Navigate

Features

Butthead Metalheads

So close, no matter how far, couldn’t be much more from the heart of a deeply disgruntled fan, who returned disappointed from what was to be a night about the metal gods, Metallica, live in Delhi. Much has been spoken about it, much has already been written, much has been misinterpreted, a lot has been misreported, but the heart is somewhere lost.

For the many thousands who had gathered on the night of October 28 at Leisure Valley, Gurgaon, it was supposed to be a childhood dream waiting to be fulfilled. Instead it turned out to be a night that has created memories that shall remain forever. Unfortunately, these memories won’t be pleasant. They will be made up of a badly organised event, a sudden cancellation of the concert, a near stampede-like situation where 25,000 people were trapped inside the venue with the exits being shut off, a foreign management personnel insulting the crowd from the stage, and utter chaos with a complete lack of security.

Helter Skelter: Metallica live at F1 Rocks
The crowd was peaceful, very well-behaved, and evidently high on the adrenalin rush and the sheer excitement of watching the stage come alive with Metallica.

Needless to say, the enraged crowd went into a complete frenzy and did what they thought was the right thing to do. Some completely vandalised the venue, damaging expensive equipment, destroying the sound and light systems, putting banners on fire, while others chanted hate slogans and proceeded towards the nearest exit, only to find them cordoned off.

I have been to a lot of concerts, but this one by far was going to be the biggest that our country had seen in a long time. You would think that the organisers, who have been bringing international acts to us for a long time, would make the necessary arrangements. However, I don’t think I have ever been to a more unsafe event. Entrance gates were falling apart, entry barricades were on the floor. My own foot was stuck under it and had to take help from a friend to get it out while 10,000 people stood behind us. I practically walked in without being frisked; people were being allowed to walk in with bags and handbags, even though the tickets clearly said they weren’t allowed. There was mismanagement from the start. There were hardly any signs of the police being there—I only saw private security guards.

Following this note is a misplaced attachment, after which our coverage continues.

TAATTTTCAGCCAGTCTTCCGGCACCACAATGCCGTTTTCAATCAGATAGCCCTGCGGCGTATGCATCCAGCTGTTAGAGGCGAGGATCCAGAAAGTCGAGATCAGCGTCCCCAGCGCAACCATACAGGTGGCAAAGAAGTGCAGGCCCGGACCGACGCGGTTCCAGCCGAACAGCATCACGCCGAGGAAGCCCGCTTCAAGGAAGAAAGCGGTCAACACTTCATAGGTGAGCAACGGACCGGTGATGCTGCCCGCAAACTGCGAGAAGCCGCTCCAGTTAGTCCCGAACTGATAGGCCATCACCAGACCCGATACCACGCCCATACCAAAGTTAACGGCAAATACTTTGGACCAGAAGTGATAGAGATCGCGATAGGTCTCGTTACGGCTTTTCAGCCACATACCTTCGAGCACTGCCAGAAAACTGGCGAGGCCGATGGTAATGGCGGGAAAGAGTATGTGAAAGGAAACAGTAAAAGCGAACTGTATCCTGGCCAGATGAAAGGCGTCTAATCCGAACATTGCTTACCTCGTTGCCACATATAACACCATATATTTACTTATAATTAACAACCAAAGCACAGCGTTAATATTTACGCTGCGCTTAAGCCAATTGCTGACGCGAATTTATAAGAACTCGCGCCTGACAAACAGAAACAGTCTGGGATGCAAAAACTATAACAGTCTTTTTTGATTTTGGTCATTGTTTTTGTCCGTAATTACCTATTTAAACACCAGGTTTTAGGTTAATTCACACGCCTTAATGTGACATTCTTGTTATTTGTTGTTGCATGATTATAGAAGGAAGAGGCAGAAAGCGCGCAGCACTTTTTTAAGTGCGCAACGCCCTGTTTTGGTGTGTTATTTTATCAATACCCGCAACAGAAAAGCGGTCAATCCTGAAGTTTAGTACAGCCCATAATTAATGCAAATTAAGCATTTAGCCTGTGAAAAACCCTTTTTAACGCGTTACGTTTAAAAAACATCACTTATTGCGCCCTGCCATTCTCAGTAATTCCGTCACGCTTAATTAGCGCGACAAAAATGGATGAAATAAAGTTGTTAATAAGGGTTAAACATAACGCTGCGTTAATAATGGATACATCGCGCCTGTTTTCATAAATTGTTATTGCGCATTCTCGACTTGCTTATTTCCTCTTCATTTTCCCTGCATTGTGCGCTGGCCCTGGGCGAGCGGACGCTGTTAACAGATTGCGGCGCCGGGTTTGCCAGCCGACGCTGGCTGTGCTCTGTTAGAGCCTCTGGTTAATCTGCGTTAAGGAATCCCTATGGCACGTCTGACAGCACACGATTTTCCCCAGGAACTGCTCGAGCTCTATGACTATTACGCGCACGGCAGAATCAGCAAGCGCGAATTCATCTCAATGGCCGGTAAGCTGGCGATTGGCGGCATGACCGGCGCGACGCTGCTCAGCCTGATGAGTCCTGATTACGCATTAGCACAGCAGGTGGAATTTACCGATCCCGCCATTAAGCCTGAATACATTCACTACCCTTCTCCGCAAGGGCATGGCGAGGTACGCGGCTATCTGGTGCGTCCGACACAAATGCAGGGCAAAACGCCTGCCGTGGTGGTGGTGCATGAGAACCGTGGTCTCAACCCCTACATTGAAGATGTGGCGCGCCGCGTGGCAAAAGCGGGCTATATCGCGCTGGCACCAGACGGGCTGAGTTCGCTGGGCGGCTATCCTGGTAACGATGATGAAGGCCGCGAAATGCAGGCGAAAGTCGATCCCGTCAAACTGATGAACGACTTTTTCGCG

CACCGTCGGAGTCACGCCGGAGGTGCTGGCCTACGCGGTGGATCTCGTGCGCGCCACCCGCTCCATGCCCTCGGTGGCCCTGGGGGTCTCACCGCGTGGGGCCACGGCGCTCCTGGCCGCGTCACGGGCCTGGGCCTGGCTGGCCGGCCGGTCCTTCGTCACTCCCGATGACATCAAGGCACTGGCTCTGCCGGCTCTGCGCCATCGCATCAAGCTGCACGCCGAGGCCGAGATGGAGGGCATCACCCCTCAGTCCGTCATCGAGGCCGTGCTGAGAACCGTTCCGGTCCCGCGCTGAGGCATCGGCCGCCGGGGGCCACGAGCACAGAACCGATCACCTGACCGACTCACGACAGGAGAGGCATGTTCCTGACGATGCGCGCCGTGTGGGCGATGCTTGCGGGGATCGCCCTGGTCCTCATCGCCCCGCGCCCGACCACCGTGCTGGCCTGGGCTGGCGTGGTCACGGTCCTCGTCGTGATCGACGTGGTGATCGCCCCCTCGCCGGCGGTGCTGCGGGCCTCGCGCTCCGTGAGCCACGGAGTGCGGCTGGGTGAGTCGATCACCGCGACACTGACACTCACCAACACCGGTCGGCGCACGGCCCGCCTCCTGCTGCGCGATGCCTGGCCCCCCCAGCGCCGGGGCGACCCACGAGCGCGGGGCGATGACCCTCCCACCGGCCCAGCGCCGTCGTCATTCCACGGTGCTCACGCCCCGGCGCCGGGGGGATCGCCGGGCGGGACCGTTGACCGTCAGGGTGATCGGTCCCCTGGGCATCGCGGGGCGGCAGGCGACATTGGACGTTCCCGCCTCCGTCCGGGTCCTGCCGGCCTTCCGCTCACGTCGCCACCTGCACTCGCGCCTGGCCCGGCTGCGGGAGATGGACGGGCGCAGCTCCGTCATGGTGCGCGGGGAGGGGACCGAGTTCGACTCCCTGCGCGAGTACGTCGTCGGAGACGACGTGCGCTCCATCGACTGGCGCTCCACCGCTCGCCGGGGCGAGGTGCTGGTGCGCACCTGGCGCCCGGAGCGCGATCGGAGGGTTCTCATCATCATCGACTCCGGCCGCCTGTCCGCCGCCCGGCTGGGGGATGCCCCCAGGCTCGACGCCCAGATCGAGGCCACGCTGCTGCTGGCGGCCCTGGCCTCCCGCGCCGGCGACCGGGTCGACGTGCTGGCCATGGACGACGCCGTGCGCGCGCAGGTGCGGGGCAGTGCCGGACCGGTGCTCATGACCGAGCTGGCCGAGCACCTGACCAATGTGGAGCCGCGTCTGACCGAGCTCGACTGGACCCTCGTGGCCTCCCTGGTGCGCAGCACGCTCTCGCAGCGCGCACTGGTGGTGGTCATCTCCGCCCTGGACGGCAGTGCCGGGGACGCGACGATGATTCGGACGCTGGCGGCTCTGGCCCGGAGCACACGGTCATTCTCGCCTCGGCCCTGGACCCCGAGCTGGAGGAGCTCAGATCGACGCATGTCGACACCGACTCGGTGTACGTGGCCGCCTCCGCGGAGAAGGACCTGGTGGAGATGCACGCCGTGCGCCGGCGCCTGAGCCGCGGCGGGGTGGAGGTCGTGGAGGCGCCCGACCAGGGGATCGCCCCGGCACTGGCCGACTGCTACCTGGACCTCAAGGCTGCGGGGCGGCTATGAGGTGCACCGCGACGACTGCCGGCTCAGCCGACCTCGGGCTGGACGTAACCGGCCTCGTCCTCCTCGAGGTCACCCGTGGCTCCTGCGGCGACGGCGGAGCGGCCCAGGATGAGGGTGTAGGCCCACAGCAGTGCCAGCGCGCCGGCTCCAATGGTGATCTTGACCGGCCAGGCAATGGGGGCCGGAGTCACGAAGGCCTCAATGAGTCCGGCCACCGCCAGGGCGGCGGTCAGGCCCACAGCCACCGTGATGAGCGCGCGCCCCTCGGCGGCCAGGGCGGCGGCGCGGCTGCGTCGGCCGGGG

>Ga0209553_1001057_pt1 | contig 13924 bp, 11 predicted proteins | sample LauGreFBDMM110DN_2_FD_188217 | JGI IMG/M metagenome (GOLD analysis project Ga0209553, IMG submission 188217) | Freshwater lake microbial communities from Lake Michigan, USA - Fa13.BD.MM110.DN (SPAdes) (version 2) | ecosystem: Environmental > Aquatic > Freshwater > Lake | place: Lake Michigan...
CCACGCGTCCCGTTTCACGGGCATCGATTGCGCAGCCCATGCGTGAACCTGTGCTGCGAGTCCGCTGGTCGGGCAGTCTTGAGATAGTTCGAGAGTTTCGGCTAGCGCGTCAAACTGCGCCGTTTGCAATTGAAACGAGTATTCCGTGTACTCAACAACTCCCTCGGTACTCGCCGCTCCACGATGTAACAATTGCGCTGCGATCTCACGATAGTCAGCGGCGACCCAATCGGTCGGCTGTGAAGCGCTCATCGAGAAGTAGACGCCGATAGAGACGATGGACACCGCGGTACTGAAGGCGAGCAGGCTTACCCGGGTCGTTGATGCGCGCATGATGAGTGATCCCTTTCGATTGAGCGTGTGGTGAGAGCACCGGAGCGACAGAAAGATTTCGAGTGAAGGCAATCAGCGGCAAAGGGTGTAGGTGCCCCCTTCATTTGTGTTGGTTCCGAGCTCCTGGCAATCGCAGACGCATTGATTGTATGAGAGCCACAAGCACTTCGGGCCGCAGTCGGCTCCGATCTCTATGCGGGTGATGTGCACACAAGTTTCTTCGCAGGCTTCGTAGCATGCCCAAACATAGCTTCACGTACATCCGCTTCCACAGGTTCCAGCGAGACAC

The gates opened at around four p.m. and within an hour a crowd of at least 10,000 had gathered at the venue. The crowd was peaceful, very well-behaved, and evidently high on the adrenalin rush and the sheer excitement of watching the stage come alive with Metallica. However, soon after, the management started making announcements about the barricades causing a problem and that the entire crowd would need to take a step back so that Metallica could perform. We were also told that until the barricades were repaired, the band wouldn’t be able to perform. By now, the crowd had already expanded to about 20,000 people, so to get all of them to move would have been nothing less than a daunting task. At this moment, a member of the band’s management conveniently came up on stage, took the mic and addressed the entire crowd as ‘buttheads’.